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William Grant, [born in 1908], was born near Pittsview, Alabama...He was given a harmonica one Christmas, and he says he learned how to play it while sitting on a plow in the fields. 'I played at parties in the countries,' he said. 'I used to pick guitar, but I come to religion and I put the guitar down. I promised the Lord I wouldn't fool with a guitar no more, but I didn't promise Him I wouldn't fool with a harp. I always keep a harp' - George Mitchell, from In Celebration of a Legacy: The Traditional Arts of the Lower Chattahoochee Valley http://southernspaces.org/2004/blues-lower-chattahoochee-valley

Author Topic: Sam Charters film The Blues  (Read 3060 times)

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Offline daddystovepipe

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Re: Sam Charters film The Blues
« Reply #15 on: March 04, 2019, 10:59:12 AM »
I asked Gary Atkinson of Document Records an update for the movie "The Blues" by Sam Charters.  Here's his reply :

The documentary film was finally completed in the autumn of last year. We are very pleased with the results.

It has been given the title of 'Searching For Secret Heroes - The Making Of A Film'. It is made up in two sections. The first is made up of interviews with Sam and Ann Charters discussion how, as a young couple in 1962 the ventured south with a wind up 16mm camera and a reel to reel tape recorder hoping to catch on film, for the first time, some of the "country blues" artists who could still be found and were still performing at their homes and locally. This section lasts for fifty-seven minutes ending with Sam and Ann describing what they had found in the segregated south of the time. As a young couple from the north, they were shocked yet they were also elated with what they had captured both on film and on the microphone. The remaining section is that of the entire film that they shot and which Sam simply called 'The Blues'.

We are now working on the notes and the album, which will accompany the DVD, which is due to be released at the end of this year.

Offline Stuart

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Offline jostber

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Re: Sam Charters film The Blues
« Reply #17 on: April 25, 2020, 04:26:35 PM »
I just ordered it! Hopefully it will be here soon.

Offline RobBob

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Re: Sam Charters film The Blues
« Reply #18 on: May 01, 2020, 12:49:12 PM »
I got mine and the interview with Sam is great, the whole package is great I recommend it.

Offline RobBob

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Re: Sam Charters film The Blues
« Reply #19 on: May 02, 2020, 05:43:22 AM »
Here are some more thoughts on this package.  I watched Sam Charterís film, THE BLUES made on a shoestring with the help of his wife, Ann. Iíd probably seen it before, much of it was familiar. The streets of Spartanburg, where some of this was shot, are not much different today in those nieghborhoods. The music is raw, powerful and has the full force of the blues behind it.  Blues are different for everyone, these are at my core of how I understand the blues. These are the first blues that drew me in with their raw power that cut to the bone of human pain. When I started out I had a guitar like they had, cheap, ladder braced and not always in tune. I had a middle class home, so it was much more that they would ever have.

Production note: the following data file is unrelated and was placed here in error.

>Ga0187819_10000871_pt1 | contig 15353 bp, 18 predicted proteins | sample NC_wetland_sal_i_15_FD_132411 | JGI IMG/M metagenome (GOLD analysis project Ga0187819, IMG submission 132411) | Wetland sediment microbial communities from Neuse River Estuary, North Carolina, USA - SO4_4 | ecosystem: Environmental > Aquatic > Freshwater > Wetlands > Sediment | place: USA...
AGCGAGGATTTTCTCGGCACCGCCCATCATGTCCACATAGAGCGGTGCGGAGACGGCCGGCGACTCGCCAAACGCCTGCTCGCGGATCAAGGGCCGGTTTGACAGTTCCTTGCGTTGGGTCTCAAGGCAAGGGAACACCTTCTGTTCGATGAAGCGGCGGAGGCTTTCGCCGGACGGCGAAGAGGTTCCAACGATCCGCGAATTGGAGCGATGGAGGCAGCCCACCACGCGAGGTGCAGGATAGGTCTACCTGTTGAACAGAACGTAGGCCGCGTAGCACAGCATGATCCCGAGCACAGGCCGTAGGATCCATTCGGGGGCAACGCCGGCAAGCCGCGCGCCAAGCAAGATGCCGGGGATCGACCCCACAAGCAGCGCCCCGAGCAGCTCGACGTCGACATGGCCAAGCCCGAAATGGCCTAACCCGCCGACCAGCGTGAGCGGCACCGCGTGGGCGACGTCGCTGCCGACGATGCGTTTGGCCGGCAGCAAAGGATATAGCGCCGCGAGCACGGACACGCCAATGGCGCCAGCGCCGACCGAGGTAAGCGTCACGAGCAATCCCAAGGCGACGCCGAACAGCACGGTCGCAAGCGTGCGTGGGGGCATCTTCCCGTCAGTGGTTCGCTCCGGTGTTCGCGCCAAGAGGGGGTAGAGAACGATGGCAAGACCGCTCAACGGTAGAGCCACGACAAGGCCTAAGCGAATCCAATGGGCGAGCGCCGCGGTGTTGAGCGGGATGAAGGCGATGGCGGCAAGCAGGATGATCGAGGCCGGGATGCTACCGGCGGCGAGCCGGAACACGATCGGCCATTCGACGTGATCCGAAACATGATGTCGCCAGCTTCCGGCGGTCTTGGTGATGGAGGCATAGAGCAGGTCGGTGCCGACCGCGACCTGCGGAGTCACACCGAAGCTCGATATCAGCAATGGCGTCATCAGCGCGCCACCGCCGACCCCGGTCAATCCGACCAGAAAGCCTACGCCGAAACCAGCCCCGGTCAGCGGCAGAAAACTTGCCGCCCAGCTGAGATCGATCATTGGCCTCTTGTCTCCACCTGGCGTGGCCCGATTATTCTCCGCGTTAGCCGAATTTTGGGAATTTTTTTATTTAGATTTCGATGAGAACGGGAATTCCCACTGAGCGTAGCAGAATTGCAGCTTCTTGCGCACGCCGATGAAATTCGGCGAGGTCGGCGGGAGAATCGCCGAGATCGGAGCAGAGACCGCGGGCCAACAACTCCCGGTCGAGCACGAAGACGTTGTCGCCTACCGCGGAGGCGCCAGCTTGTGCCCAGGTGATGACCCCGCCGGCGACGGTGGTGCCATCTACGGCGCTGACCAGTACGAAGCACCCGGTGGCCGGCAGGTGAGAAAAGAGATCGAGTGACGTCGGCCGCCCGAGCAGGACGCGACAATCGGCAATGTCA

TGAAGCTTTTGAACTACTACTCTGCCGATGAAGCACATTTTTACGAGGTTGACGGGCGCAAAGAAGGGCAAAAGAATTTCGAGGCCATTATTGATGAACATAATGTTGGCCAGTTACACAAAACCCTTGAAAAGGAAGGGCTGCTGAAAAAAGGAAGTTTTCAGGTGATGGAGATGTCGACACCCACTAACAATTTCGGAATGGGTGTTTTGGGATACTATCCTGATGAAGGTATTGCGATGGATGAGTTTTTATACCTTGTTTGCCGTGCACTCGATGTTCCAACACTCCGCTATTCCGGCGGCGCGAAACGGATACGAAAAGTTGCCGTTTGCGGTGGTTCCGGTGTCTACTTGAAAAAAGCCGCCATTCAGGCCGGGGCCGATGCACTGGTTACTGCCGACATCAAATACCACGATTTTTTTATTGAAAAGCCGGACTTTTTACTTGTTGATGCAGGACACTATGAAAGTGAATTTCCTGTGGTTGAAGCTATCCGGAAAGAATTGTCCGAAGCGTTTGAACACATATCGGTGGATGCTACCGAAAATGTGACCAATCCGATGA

I used to cut lunch in high school to read up on the blues and other folk forms. They had Samís book Country Blues in the library. I read it and everything else that was there.  I would hike to the bus stop, we lived a good ways out of town, and take the bus downtown to the large library there and find anything they had. I played my Silvertone guitar that I got in 1963 until the neck curled so bad that it was almost impossible to fret. Then I started to play it with a homemade slide.  All of these great, intense blues ruined me for the British groups that came along later, but the 1960ís were a great time of discovery. Glad to be transported back to those days so long ago. Ever since those days there have been discussions, arguments, and great tomes written about a music made by folks who often could not read and write. I find a lot of that ironic.

Another thing, Baby Tate talks about the difference between being mad and angry. Dogs get mad, we get angry.  I remember being told that as youngster
« Last Edit: May 02, 2020, 05:46:31 AM by RobBob »

Offline RobBob

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Re: Sam Charters film The Blues
« Reply #20 on: May 02, 2020, 06:12:12 AM »
One additional thought on this was how Henry Townsend jumped all over Moses Rascoe for not writing new material. Roscoe just played and sang the songs he loved. This devastated him and he could not imagine why Townsend would be so brutal. Townsend apparently was not very nice and highly egotistical.  Mose really loved Big Bill Broonzy's music and had a large stack of LPs without covers he would shift through and play on his record player.  Moses died in the 1990ís in his seventies. Born July 27, 1917 in Windsor, NC , Died  March 6, 1994 in Lebanon, PA. I played harp for him from the late 70ís until he got manager and they did not want me to travel with him. I held a job down the street from his house in the early 80ís and would stop by to see him when he was in town at lunch time.

 


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